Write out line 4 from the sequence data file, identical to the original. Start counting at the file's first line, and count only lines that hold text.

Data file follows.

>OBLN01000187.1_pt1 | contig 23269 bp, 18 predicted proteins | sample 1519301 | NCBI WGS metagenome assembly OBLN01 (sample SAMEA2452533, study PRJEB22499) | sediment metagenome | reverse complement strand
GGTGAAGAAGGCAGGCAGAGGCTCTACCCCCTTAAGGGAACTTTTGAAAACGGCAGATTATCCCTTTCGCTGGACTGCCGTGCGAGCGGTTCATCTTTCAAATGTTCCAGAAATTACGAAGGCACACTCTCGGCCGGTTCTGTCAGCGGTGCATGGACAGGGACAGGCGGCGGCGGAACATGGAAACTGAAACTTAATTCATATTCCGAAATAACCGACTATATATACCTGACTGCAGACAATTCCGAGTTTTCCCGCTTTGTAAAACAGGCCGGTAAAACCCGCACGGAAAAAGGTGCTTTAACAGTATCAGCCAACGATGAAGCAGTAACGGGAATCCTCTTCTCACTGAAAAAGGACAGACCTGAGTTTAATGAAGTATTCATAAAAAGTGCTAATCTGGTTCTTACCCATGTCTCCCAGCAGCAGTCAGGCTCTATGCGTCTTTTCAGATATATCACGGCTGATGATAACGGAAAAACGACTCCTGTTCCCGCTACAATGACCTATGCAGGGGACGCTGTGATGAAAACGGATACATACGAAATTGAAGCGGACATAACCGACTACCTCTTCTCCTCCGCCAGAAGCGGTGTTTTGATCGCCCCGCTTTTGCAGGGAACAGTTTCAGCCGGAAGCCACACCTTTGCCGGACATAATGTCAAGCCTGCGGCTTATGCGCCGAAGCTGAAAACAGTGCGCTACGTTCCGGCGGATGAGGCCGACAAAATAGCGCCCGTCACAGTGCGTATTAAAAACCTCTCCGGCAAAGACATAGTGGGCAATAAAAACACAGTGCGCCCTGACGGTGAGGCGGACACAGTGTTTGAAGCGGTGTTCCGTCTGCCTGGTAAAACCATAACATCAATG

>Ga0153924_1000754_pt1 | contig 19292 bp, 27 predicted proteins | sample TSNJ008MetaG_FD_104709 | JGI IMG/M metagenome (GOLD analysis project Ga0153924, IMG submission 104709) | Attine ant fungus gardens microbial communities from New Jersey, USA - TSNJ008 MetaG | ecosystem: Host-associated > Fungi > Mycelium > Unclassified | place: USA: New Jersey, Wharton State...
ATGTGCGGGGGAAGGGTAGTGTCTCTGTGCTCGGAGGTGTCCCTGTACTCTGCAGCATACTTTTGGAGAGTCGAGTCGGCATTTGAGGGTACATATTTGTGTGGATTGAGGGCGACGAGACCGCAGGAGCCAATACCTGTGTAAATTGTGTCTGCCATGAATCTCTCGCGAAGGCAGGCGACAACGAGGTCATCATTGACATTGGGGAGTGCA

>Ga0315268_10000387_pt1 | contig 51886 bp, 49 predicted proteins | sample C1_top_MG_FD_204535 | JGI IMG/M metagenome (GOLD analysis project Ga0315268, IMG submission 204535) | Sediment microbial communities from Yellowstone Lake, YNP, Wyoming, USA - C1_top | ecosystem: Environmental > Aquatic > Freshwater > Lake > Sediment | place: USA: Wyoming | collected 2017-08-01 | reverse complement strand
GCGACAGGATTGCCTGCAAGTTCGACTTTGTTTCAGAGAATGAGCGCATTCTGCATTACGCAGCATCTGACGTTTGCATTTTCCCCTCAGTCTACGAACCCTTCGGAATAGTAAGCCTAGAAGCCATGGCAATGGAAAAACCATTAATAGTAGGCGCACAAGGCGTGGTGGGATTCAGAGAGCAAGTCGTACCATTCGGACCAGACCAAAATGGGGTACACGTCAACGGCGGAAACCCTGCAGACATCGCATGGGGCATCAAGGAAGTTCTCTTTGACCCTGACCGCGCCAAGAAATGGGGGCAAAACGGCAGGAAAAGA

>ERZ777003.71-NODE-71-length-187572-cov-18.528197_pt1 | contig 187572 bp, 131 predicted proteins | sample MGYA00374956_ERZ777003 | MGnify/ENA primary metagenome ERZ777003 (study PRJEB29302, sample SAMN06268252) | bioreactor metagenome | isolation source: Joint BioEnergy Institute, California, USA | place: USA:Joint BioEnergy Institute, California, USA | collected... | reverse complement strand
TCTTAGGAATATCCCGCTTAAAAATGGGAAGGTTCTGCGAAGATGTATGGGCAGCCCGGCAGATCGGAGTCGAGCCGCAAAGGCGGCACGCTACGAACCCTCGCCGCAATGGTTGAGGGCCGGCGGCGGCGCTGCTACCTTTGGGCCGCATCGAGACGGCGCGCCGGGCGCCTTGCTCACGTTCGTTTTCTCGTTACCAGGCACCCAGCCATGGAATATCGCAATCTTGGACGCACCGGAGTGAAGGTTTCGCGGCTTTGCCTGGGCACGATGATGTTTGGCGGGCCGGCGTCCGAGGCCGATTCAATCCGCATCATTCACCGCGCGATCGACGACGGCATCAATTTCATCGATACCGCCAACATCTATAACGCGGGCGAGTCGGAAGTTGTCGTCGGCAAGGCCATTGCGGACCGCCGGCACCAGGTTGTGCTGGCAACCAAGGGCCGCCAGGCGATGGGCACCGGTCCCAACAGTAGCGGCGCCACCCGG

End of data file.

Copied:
ATGTGCGGGGGAAGGGTAGTGTCTCTGTGCTCGGAGGTGTCCCTGTACTCTGCAGCATACTTTTGGAGAGTCGAGTCGGCATTTGAGGGTACATATTTGTGTGGATTGAGGGCGACGAGACCGCAGGAGCCAATACCTGTGTAAATTGTGTCTGCCATGAATCTCTCGCGAAGGCAGGCGACAACGAGGTCATCATTGACATTGGGGAGTGCA